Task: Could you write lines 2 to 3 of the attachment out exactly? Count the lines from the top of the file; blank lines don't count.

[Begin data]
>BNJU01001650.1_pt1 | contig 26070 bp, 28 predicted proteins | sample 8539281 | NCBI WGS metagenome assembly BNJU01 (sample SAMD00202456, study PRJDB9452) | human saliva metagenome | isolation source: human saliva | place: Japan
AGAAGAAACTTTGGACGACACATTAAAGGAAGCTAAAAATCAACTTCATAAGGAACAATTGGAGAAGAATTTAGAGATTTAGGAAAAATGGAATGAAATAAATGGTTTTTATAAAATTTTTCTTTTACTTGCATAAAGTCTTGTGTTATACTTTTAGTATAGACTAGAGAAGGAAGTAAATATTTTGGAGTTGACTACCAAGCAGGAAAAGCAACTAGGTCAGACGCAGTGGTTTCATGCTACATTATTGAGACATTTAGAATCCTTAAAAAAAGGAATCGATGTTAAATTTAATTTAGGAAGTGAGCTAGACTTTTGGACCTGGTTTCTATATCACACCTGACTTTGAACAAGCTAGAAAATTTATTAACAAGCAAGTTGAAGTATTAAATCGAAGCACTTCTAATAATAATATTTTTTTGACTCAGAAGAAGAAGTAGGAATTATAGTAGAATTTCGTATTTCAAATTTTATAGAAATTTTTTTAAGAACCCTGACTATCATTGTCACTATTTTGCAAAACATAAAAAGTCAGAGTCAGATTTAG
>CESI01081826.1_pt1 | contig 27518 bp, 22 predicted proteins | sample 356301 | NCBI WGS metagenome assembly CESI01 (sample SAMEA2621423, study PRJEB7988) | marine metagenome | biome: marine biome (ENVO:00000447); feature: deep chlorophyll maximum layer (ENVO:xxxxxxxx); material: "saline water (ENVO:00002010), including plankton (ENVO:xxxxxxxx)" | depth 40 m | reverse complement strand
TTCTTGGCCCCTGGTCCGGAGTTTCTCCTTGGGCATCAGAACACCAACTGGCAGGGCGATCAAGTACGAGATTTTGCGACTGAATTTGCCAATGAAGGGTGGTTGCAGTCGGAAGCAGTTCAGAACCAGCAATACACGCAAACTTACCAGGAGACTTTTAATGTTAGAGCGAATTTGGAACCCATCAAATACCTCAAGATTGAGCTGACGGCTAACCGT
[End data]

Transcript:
AGAAGAAACTTTGGACGACACATTAAAGGAAGCTAAAAATCAACTTCATAAGGAACAATTGGAGAAGAATTTAGAGATTTAGGAAAAATGGAATGAAATAAATGGTTTTTATAAAATTTTTCTTTTACTTGCATAAAGTCTTGTGTTATACTTTTAGTATAGACTAGAGAAGGAAGTAAATATTTTGGAGTTGACTACCAAGCAGGAAAAGCAACTAGGTCAGACGCAGTGGTTTCATGCTACATTATTGAGACATTTAGAATCCTTAAAAAAAGGAATCGATGTTAAATTTAATTTAGGAAGTGAGCTAGACTTTTGGACCTGGTTTCTATATCACACCTGACTTTGAACAAGCTAGAAAATTTATTAACAAGCAAGTTGAAGTATTAAATCGAAGCACTTCTAATAATAATATTTTTTTGACTCAGAAGAAGAAGTAGGAATTATAGTAGAATTTCGTATTTCAAATTTTATAGAAATTTTTTTAAGAACCCTGACTATCATTGTCACTATTTTGCAAAACATAAAAAGTCAGAGTCAGATTTAG
>CESI01081826.1_pt1 | contig 27518 bp, 22 predicted proteins | sample 356301 | NCBI WGS metagenome assembly CESI01 (sample SAMEA2621423, study PRJEB7988) | marine metagenome | biome: marine biome (ENVO:00000447); feature: deep chlorophyll maximum layer (ENVO:xxxxxxxx); material: "saline water (ENVO:00002010), including plankton (ENVO:xxxxxxxx)" | depth 40 m | reverse complement strand